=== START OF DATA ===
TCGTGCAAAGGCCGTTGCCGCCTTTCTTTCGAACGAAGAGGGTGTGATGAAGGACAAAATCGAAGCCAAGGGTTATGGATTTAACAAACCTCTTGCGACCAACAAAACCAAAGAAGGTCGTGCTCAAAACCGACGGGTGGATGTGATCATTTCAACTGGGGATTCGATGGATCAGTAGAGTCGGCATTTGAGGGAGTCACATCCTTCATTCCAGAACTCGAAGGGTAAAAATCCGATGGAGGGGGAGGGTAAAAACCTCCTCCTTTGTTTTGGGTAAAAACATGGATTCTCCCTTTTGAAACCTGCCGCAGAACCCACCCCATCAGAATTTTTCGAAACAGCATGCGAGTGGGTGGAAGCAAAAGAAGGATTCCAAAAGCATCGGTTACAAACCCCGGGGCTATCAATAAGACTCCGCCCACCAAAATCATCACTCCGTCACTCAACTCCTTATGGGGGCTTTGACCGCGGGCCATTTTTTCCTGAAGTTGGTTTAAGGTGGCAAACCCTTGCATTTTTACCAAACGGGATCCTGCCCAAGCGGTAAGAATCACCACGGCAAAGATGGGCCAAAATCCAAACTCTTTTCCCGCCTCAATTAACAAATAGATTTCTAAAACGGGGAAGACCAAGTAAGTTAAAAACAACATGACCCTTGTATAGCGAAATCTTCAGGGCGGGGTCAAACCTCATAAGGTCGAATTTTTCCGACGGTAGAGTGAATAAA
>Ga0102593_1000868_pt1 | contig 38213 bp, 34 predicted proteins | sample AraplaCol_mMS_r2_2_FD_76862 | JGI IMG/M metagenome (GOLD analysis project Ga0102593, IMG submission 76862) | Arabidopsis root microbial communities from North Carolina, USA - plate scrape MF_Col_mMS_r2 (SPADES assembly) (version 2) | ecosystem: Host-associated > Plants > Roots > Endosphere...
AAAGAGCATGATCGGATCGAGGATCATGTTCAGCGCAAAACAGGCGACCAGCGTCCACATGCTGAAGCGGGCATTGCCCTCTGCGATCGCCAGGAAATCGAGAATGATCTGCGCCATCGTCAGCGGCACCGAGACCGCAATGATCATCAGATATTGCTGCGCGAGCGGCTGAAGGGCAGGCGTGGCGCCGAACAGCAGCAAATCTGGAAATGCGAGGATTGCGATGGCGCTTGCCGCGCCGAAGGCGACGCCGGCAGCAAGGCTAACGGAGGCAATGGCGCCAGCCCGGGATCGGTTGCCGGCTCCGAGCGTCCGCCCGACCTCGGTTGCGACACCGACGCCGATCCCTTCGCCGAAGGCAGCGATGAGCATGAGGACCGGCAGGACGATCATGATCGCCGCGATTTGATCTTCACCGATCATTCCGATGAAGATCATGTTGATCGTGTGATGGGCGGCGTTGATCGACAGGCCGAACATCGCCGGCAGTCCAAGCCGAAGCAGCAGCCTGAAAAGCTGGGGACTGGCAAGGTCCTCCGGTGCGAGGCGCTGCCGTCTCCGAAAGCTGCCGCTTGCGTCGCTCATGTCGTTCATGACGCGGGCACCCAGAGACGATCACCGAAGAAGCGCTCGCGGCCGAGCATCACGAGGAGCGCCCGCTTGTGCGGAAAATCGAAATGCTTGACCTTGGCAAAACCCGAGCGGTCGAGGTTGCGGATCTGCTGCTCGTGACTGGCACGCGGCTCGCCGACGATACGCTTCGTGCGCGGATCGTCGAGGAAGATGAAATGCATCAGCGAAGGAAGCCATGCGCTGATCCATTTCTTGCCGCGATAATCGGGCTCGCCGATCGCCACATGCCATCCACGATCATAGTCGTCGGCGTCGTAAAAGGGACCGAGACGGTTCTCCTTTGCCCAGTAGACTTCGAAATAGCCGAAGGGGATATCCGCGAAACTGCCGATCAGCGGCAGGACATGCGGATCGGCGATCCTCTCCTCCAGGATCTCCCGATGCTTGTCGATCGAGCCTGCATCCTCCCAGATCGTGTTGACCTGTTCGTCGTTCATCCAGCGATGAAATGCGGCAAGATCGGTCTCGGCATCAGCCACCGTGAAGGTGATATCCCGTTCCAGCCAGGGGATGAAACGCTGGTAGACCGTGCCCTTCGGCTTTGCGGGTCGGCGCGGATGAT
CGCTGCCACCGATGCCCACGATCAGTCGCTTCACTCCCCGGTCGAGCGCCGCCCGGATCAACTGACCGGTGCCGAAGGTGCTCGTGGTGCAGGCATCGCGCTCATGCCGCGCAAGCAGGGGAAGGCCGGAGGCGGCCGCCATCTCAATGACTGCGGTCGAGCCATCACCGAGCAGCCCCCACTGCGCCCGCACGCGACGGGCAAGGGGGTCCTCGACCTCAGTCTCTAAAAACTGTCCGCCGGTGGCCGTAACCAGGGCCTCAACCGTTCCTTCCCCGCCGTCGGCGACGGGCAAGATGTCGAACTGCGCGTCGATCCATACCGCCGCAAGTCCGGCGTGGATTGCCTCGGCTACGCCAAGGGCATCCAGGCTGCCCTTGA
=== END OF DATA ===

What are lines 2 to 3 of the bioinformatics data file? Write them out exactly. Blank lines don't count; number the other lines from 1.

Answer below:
>Ga0102593_1000868_pt1 | contig 38213 bp, 34 predicted proteins | sample AraplaCol_mMS_r2_2_FD_76862 | JGI IMG/M metagenome (GOLD analysis project Ga0102593, IMG submission 76862) | Arabidopsis root microbial communities from North Carolina, USA - plate scrape MF_Col_mMS_r2 (SPADES assembly) (version 2) | ecosystem: Host-associated > Plants > Roots > Endosphere...
AAAGAGCATGATCGGATCGAGGATCATGTTCAGCGCAAAACAGGCGACCAGCGTCCACATGCTGAAGCGGGCATTGCCCTCTGCGATCGCCAGGAAATCGAGAATGATCTGCGCCATCGTCAGCGGCACCGAGACCGCAATGATCATCAGATATTGCTGCGCGAGCGGCTGAAGGGCAGGCGTGGCGCCGAACAGCAGCAAATCTGGAAATGCGAGGATTGCGATGGCGCTTGCCGCGCCGAAGGCGACGCCGGCAGCAAGGCTAACGGAGGCAATGGCGCCAGCCCGGGATCGGTTGCCGGCTCCGAGCGTCCGCCCGACCTCGGTTGCGACACCGACGCCGATCCCTTCGCCGAAGGCAGCGATGAGCATGAGGACCGGCAGGACGATCATGATCGCCGCGATTTGATCTTCACCGATCATTCCGATGAAGATCATGTTGATCGTGTGATGGGCGGCGTTGATCGACAGGCCGAACATCGCCGGCAGTCCAAGCCGAAGCAGCAGCCTGAAAAGCTGGGGACTGGCAAGGTCCTCCGGTGCGAGGCGCTGCCGTCTCCGAAAGCTGCCGCTTGCGTCGCTCATGTCGTTCATGACGCGGGCACCCAGAGACGATCACCGAAGAAGCGCTCGCGGCCGAGCATCACGAGGAGCGCCCGCTTGTGCGGAAAATCGAAATGCTTGACCTTGGCAAAACCCGAGCGGTCGAGGTTGCGGATCTGCTGCTCGTGACTGGCACGCGGCTCGCCGACGATACGCTTCGTGCGCGGATCGTCGAGGAAGATGAAATGCATCAGCGAAGGAAGCCATGCGCTGATCCATTTCTTGCCGCGATAATCGGGCTCGCCGATCGCCACATGCCATCCACGATCATAGTCGTCGGCGTCGTAAAAGGGACCGAGACGGTTCTCCTTTGCCCAGTAGACTTCGAAATAGCCGAAGGGGATATCCGCGAAACTGCCGATCAGCGGCAGGACATGCGGATCGGCGATCCTCTCCTCCAGGATCTCCCGATGCTTGTCGATCGAGCCTGCATCCTCCCAGATCGTGTTGACCTGTTCGTCGTTCATCCAGCGATGAAATGCGGCAAGATCGGTCTCGGCATCAGCCACCGTGAAGGTGATATCCCGTTCCAGCCAGGGGATGAAACGCTGGTAGACCGTGCCCTTCGGCTTTGCGGGTCGGCGCGGATGAT